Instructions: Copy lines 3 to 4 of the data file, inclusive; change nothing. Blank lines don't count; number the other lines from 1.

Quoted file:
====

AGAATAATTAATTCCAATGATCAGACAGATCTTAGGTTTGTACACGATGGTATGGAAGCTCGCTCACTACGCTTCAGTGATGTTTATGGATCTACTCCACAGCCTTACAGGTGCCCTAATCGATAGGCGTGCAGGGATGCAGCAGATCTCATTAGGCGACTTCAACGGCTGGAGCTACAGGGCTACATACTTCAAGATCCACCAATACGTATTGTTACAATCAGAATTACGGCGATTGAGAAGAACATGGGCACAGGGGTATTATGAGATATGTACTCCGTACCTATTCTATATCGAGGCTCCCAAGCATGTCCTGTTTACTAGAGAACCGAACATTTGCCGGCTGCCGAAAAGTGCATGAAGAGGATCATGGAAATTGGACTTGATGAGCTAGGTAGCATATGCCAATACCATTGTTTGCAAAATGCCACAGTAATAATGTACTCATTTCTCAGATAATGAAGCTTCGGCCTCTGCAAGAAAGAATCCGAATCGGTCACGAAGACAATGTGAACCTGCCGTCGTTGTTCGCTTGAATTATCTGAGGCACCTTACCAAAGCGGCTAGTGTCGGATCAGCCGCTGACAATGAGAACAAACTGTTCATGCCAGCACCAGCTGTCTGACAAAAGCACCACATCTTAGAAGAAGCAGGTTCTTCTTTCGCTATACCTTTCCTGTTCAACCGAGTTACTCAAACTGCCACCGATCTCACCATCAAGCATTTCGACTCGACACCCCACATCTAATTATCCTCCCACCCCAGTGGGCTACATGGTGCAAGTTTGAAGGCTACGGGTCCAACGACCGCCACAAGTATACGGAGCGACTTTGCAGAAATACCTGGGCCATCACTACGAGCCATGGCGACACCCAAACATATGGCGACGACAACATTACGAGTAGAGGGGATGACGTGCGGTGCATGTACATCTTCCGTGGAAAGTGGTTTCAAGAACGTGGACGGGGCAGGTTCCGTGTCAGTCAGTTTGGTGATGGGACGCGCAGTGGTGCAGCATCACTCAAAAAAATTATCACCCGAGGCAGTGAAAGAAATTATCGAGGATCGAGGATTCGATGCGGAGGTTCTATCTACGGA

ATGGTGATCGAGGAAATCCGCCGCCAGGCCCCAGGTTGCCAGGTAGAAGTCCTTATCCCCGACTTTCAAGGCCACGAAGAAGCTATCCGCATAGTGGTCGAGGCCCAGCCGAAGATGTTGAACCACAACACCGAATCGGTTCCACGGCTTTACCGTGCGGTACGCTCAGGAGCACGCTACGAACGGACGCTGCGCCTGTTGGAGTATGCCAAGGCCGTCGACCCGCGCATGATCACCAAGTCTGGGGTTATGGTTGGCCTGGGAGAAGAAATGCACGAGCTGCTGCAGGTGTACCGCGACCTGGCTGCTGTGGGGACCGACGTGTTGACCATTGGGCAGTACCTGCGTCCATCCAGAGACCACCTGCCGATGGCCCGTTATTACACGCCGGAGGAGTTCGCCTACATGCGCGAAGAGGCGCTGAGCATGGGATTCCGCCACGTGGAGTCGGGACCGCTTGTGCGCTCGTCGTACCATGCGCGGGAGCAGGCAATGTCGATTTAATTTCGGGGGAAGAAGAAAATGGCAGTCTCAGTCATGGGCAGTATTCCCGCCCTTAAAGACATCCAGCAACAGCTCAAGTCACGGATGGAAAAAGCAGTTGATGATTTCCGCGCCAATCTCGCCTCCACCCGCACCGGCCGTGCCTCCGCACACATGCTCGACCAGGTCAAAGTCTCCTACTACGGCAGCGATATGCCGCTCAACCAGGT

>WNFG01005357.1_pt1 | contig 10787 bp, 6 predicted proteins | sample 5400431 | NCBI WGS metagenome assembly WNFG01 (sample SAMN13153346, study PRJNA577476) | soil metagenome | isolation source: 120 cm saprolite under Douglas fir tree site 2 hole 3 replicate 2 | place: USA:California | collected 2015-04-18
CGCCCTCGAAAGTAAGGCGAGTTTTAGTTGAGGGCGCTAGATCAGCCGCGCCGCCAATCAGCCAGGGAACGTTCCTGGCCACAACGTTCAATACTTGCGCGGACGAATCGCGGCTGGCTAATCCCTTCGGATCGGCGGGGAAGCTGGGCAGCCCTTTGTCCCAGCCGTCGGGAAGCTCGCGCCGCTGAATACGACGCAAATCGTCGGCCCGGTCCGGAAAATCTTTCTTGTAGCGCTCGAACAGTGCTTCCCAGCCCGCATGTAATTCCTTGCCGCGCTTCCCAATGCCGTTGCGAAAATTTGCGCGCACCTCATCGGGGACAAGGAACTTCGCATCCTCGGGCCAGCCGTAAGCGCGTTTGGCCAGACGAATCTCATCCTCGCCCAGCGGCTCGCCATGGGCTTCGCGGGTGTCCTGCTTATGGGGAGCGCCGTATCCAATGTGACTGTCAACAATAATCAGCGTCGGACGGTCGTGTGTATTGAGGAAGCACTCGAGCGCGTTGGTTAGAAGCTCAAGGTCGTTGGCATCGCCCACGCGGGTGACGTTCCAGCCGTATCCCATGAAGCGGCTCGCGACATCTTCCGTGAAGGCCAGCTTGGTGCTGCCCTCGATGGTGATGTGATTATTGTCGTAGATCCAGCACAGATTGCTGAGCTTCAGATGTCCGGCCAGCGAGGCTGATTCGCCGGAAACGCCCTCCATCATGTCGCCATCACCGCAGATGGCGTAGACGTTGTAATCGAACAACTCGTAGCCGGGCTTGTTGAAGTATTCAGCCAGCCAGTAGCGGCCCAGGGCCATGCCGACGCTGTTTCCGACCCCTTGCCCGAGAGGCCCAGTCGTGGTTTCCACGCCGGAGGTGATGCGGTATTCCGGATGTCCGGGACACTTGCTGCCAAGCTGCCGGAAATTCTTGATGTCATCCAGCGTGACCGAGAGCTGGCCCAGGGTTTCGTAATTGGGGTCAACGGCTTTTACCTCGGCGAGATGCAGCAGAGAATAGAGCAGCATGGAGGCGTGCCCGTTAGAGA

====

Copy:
>WNFG01005357.1_pt1 | contig 10787 bp, 6 predicted proteins | sample 5400431 | NCBI WGS metagenome assembly WNFG01 (sample SAMN13153346, study PRJNA577476) | soil metagenome | isolation source: 120 cm saprolite under Douglas fir tree site 2 hole 3 replicate 2 | place: USA:California | collected 2015-04-18
CGCCCTCGAAAGTAAGGCGAGTTTTAGTTGAGGGCGCTAGATCAGCCGCGCCGCCAATCAGCCAGGGAACGTTCCTGGCCACAACGTTCAATACTTGCGCGGACGAATCGCGGCTGGCTAATCCCTTCGGATCGGCGGGGAAGCTGGGCAGCCCTTTGTCCCAGCCGTCGGGAAGCTCGCGCCGCTGAATACGACGCAAATCGTCGGCCCGGTCCGGAAAATCTTTCTTGTAGCGCTCGAACAGTGCTTCCCAGCCCGCATGTAATTCCTTGCCGCGCTTCCCAATGCCGTTGCGAAAATTTGCGCGCACCTCATCGGGGACAAGGAACTTCGCATCCTCGGGCCAGCCGTAAGCGCGTTTGGCCAGACGAATCTCATCCTCGCCCAGCGGCTCGCCATGGGCTTCGCGGGTGTCCTGCTTATGGGGAGCGCCGTATCCAATGTGACTGTCAACAATAATCAGCGTCGGACGGTCGTGTGTATTGAGGAAGCACTCGAGCGCGTTGGTTAGAAGCTCAAGGTCGTTGGCATCGCCCACGCGGGTGACGTTCCAGCCGTATCCCATGAAGCGGCTCGCGACATCTTCCGTGAAGGCCAGCTTGGTGCTGCCCTCGATGGTGATGTGATTATTGTCGTAGATCCAGCACAGATTGCTGAGCTTCAGATGTCCGGCCAGCGAGGCTGATTCGCCGGAAACGCCCTCCATCATGTCGCCATCACCGCAGATGGCGTAGACGTTGTAATCGAACAACTCGTAGCCGGGCTTGTTGAAGTATTCAGCCAGCCAGTAGCGGCCCAGGGCCATGCCGACGCTGTTTCCGACCCCTTGCCCGAGAGGCCCAGTCGTGGTTTCCACGCCGGAGGTGATGCGGTATTCCGGATGTCCGGGACACTTGCTGCCAAGCTGCCGGAAATTCTTGATGTCATCCAGCGTGACCGAGAGCTGGCCCAGGGTTTCGTAATTGGGGTCAACGGCTTTTACCTCGGCGAGATGCAGCAGAGAATAGAGCAGCATGGAGGCGTGCCCGTTAGAGA